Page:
EDITOR NOTE: The Fed had expected to see inflation run above its 2% target when they decided to implement a 2% averaging policy. Richard Clarida, whose actions at the Fed would put him in the centrist camp, between doves and hawks, is simply reiterating this view. What’s at stake here is not inflation running higher than 2%, but rather, the strategic assumption that the Fed can rein it back in once it begins exhibiting runaway tendencies. It’s a delicate operation and one that can turn quickly with the slightest miscalculation or misstep. With the Fed’s focus on the labor market--are runaway inflation expectations contingent on the rate of employment (the possibility of wage inflation)? Or, did the Fed already screw itself (and America) by abnormally boosting the money supply--poisoning the economic well with additional yet unclean water at the outset only to attempt filtering out the toxins later?
Federal Reserve Vice Chairman Richard Clarida acknowledged that he was surprised by April’s jump in consumer prices but argued that the rise in inflation was likely to be prove largely transitory.
“Readings on inflation on a year-over-year basis have recently increased and are likely to rise somewhat further before moderating later this year,” he told a meeting of the National Association for Business Economics on Wednesday. However, “I expect inflation to return to -- or perhaps run somewhat above -- our 2% longer-run goal in 2022 and 2023.”
U.S. consumer prices climbed in April by the most since 2009, bringing the year-on-year increase to 4.2%, amid a record increase in used-car costs, the Labor Department reported on Wednesday. The news drove stock and bond prices lower.
Calling April’s numbers “one data point,” Clarida said inflation was being boosted by base effects -- current price levels are elevated compared to depressed readings a year ago, when the economy was virtually shut down to contain Covid-19 -- and by some supply bottlenecks.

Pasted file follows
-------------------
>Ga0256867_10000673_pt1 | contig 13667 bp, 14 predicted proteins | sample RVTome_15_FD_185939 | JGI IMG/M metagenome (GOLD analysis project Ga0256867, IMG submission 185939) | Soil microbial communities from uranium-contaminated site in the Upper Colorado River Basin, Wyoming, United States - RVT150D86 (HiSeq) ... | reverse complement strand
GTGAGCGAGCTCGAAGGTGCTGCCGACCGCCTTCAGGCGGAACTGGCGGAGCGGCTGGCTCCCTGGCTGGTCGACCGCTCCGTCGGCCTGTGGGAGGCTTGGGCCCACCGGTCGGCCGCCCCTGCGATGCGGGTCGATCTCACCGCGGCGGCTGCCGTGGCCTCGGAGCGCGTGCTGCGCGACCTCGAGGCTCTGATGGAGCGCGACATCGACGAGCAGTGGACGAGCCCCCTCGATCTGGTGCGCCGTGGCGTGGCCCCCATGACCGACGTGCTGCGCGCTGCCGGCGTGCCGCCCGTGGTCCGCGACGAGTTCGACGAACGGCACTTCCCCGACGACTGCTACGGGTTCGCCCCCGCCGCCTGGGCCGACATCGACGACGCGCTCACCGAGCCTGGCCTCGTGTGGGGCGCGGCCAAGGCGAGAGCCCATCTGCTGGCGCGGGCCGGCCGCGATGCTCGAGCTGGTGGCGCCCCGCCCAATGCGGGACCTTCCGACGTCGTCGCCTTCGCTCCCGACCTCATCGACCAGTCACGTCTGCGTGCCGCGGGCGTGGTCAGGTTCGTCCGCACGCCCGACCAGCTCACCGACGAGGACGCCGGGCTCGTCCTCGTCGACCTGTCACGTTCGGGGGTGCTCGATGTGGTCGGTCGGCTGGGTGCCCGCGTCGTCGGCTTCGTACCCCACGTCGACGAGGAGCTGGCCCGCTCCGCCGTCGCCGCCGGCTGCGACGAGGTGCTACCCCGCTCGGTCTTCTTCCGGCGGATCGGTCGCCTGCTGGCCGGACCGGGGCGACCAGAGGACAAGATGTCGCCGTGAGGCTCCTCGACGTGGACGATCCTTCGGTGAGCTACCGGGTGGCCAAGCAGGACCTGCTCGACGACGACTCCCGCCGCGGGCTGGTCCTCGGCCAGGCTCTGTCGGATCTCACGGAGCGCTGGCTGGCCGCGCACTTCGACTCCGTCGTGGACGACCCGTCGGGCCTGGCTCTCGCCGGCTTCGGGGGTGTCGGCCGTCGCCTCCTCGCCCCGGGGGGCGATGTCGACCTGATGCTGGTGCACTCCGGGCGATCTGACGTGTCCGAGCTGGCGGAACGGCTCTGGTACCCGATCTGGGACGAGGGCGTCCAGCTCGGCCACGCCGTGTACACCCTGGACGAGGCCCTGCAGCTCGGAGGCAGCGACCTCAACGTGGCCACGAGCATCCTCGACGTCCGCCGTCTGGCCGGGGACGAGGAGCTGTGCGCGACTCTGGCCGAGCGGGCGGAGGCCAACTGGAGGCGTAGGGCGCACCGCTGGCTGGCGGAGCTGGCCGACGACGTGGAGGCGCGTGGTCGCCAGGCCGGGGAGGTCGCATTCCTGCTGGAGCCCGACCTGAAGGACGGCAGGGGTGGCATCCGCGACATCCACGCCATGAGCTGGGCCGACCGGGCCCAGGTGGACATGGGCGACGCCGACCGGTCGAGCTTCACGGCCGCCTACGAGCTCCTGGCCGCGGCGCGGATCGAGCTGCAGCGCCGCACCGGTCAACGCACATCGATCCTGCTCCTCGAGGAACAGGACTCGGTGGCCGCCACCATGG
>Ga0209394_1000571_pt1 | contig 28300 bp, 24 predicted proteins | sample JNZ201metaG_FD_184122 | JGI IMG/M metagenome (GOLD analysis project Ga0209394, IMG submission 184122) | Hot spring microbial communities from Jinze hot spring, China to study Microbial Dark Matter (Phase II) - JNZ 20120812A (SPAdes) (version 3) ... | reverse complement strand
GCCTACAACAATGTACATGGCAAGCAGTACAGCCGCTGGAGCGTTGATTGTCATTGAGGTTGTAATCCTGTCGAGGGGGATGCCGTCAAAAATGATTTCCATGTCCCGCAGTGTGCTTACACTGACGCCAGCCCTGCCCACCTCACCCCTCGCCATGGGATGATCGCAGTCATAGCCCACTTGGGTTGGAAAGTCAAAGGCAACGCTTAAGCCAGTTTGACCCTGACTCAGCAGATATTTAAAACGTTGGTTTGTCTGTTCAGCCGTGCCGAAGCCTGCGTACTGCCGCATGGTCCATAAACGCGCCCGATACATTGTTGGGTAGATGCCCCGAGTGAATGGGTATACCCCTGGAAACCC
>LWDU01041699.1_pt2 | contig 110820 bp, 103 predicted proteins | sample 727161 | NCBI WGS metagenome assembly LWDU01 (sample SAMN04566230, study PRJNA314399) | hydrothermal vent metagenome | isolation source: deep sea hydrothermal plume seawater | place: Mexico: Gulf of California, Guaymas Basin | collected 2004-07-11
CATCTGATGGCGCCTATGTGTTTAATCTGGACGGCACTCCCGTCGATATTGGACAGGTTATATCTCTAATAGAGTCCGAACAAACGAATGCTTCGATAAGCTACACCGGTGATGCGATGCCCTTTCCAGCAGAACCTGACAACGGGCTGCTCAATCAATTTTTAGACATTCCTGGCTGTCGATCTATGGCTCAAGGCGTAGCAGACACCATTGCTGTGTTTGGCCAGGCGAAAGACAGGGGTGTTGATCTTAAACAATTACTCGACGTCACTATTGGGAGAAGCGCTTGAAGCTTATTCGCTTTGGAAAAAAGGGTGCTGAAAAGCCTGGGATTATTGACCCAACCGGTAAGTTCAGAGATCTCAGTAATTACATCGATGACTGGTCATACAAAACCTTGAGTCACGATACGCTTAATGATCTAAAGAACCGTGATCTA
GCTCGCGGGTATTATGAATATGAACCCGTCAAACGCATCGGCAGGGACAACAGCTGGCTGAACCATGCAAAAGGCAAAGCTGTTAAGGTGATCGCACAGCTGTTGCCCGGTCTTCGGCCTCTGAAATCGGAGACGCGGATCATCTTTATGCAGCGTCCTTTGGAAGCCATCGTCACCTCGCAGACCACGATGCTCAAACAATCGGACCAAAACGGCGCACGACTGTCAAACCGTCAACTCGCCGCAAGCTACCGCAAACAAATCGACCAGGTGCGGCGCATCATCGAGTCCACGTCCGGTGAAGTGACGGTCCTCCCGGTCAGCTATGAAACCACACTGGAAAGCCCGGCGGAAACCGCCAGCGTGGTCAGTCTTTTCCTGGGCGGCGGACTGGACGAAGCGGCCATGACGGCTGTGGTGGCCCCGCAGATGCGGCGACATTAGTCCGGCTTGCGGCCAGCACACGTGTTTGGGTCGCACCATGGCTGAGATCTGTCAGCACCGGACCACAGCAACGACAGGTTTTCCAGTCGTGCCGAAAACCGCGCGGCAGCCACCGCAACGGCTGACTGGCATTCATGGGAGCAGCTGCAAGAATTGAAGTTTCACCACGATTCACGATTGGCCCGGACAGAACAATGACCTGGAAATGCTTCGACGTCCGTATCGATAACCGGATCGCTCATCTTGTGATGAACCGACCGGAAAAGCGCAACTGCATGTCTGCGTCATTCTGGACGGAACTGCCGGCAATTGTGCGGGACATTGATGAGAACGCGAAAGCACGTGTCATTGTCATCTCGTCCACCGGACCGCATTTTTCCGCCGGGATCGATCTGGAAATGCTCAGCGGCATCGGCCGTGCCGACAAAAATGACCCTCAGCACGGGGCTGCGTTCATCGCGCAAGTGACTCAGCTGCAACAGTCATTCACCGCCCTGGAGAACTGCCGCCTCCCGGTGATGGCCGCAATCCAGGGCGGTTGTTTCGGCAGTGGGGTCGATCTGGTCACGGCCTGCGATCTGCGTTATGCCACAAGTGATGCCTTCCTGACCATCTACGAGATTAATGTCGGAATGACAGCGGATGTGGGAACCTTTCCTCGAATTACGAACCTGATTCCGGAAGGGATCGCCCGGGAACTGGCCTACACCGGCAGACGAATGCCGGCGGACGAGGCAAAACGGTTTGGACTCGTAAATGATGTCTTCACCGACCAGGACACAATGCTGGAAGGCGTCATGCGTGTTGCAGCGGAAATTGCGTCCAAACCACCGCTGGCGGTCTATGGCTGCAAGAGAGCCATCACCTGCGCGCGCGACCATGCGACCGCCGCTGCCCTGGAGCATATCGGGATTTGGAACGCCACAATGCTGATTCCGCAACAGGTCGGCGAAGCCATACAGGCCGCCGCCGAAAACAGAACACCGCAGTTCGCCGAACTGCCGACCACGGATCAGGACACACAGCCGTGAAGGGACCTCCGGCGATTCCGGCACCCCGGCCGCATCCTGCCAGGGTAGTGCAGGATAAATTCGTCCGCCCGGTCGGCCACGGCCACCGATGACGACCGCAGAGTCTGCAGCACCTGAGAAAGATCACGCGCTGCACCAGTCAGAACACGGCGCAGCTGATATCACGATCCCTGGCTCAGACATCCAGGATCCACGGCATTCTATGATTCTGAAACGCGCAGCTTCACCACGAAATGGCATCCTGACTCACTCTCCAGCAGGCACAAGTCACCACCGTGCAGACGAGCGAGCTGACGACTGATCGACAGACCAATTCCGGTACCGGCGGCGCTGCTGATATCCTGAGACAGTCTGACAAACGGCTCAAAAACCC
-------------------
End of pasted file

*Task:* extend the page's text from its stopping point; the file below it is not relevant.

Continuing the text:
“We have pent-up demand in the economy,” he said “It may take some time for supply to rise up to demand.”
Former Treasury Secretary Lawrence Summers voiced unease Wednesday with the Fed’s argument that the rise in inflation will prove to be temporary.
“I am very concerned that the Fed’s analytical assessment that inflation is transitory, combined with its policy move toward not being pre-emptive with respect to inflation, will be to repeat the mistakes of the 1960’s and 1970’s” when inflation surged, Summers, who is a paid contributor to Bloomberg, told an Institute of International and European Affairs webinar.
Clarida repeatably said that the Fed was prepared to act if inflation or inflation expectations rose to undesirable levels.
“If we saw evidence that there was a risk of a persistent upward drift in inflation expectations we would not hesitate to use our tools to offset that,” he said.
Still, he suggested that the Fed is some ways away from scaling back the massive stimulus it is providing to the economy.
“The economy remains a long way from our goals, and it is likely to take some time for substantial further progress to be achieved,” he said.
The Fed is currently buying $120 billion of assets per month -- $80 billion of Treasury securities and $40 billion of mortgage backed debt -- and has pledged to keep up that pace “until substantial further progress” has been made toward its goals of maximum employment and 2% average inflation.
Clarida was upbeat on the outlook for the economy, saying it he expects it to “pick up steam” this year.
But like other forecasters, he said he had been surprised by last week’s news of a smaller-then expected rise in U.S. payrolls in April.
“The near-term outlook for the labor market appears to be more uncertain than the outlook for economic activity,” he said, adding that it may take some time to match workers to the jobs that are available for them after the pandemic.
“This was an unprecedented shock,” he said. “We need to be humble and really draw lessons from the data.”
Originally posted on Yahoo! Finance